We all know men and women are different when it comes to money. Studies have found that women tend to be less self-assured and thus more considered and conservative in making financial decisions. That carries through to buying a new car, as the infographic below from Kelley Blue Book shows.
Recent surveys have found that Americans are increasingly skipping repeat visits to dealers’ lots — and in some cases even bypassing test drives — in favor of online research. Even so, the KBB study of about 40,000 U.S. adults found that women are more interested in features and safety while men are more likely to focus on styling and pursue a specific brand and model. KBB also found that, “while men are more likely to view their cars as tied to their image and accomplishments, women are more likely to see them simply as a way to get from point A to point B.” As a result, men want more trucks and luxury sedans while women are more likely to go for non-luxury Asian brands of SUVs and sedans.
Here are some other differences in how the car-buying process plays out:
The Committee for a Responsible Federal Budget estimated this week that President Trump has now signed legislation that will add a total of $4.7 trillion to the national debt between 2017 and 2029. Tax cuts and spending increases account for similar portions of the projected increase, though if the individual tax cuts in the 2017 Republican overhaul are extended beyond their current expiration date at the end of 2025, they would add another $1 trillion in debt through 2029.
Are interest rates destined to move higher, increasing the cost of private and public debt? While many experts believe that higher rates are all but inevitable, historian Paul Schmelzing argues that today’s low-interest environment is consistent with a long-term trend stretching back 600 years.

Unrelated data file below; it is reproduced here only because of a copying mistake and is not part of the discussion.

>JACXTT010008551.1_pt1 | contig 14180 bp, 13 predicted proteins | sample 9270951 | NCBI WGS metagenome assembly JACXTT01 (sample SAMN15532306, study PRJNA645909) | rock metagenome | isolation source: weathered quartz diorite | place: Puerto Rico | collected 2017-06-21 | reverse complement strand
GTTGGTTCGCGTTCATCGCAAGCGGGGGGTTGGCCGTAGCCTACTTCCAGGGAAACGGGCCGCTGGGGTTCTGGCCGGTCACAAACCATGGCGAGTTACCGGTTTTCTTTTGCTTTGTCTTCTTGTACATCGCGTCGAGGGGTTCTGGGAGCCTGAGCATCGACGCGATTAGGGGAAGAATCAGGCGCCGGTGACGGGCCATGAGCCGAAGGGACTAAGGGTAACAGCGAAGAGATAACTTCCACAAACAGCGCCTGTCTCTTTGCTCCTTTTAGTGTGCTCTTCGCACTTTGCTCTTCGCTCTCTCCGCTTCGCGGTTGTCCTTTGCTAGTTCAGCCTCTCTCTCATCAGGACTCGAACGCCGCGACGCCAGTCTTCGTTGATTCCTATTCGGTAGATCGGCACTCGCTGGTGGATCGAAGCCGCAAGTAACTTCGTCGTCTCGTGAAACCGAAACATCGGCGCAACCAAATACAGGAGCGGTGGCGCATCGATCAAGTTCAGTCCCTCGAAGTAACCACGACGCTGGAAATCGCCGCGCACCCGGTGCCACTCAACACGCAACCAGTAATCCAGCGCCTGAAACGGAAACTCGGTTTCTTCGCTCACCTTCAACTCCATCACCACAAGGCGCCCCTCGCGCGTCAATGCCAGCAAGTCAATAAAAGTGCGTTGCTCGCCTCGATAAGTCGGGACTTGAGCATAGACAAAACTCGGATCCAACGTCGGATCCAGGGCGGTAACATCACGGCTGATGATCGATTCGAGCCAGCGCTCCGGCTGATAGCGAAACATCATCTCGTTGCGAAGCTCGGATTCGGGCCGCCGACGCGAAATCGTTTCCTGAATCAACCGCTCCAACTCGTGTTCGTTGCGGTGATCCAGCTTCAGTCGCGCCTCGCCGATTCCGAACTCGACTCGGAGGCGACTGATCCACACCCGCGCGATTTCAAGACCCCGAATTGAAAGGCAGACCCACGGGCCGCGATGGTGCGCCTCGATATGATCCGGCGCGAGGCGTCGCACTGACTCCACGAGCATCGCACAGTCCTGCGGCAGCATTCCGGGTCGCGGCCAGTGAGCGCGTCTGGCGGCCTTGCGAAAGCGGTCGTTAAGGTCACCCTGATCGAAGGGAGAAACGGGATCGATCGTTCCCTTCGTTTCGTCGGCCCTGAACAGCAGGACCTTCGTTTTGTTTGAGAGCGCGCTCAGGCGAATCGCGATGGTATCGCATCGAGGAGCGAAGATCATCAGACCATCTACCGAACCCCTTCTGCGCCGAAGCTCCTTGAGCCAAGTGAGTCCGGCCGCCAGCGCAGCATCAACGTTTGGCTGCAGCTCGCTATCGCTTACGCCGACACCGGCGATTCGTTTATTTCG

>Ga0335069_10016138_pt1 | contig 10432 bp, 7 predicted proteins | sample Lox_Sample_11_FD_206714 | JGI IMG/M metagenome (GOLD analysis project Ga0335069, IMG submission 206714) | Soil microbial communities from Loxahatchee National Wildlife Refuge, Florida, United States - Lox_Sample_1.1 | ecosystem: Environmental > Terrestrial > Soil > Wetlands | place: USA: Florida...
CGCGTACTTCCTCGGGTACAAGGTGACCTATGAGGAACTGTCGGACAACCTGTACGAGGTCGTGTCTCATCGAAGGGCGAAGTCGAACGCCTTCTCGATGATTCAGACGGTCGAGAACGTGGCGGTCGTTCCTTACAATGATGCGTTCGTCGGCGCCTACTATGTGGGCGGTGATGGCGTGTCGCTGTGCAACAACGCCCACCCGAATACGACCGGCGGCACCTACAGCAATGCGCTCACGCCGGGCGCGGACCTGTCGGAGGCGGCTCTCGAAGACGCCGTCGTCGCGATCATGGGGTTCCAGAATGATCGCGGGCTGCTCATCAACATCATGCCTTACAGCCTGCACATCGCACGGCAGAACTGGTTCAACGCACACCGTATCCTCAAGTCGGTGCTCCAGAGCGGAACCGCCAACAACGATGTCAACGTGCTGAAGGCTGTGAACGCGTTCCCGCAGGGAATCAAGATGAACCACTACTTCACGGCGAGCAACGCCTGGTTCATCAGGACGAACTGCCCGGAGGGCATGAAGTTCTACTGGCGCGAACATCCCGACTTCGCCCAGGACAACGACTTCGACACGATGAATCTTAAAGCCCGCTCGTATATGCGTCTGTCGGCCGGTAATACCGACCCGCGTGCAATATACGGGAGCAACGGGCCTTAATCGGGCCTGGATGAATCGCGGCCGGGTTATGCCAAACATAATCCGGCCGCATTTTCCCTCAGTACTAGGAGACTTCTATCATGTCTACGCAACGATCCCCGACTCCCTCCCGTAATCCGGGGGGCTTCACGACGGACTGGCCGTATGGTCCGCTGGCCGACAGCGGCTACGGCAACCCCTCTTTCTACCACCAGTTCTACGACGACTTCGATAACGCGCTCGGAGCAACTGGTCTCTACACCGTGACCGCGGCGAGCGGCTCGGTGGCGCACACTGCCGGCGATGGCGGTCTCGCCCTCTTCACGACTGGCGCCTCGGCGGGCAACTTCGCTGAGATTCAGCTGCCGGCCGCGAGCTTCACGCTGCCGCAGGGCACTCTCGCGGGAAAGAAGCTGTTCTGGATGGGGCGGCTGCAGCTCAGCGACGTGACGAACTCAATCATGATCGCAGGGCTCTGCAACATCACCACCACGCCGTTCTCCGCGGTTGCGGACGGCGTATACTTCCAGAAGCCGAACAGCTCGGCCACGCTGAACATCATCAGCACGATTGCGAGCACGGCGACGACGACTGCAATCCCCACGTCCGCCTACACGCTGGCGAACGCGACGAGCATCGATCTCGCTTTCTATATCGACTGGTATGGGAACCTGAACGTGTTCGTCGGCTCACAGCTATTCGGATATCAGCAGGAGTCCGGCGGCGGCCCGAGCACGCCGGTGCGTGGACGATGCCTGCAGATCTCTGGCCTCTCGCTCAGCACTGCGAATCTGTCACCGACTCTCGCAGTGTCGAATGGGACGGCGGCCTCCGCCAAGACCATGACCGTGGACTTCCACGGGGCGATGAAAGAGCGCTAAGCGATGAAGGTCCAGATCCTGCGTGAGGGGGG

The chart “shows a clear historical downtrend, with rates falling about 1% every 60 years to near zero today,” says Bloomberg’s Aaron Brown. “Rates do tend to revert to a mean, but that mean seems to be declining.”
Lawmakers are considering three separate bills that are intended to reduce the cost of prescription drugs. Here’s an overview of the proposals, from a series of charts produced by the Kaiser Family Foundation this week. An interesting detail highlighted in another chart: 88% of voters – including 92% of Democrats and 85% of Republicans – want to give the government the power to negotiate prices with drug companies.
From Gallup: “A record 25% of Americans say they or a family member put off treatment for a serious medical condition in the past year because of the cost, up from 19% a year ago and the highest in Gallup's trend. Another 8% said they or a family member put off treatment for a less serious condition, bringing the total percentage of households delaying care due to costs to 33%, tying the high from 2014.”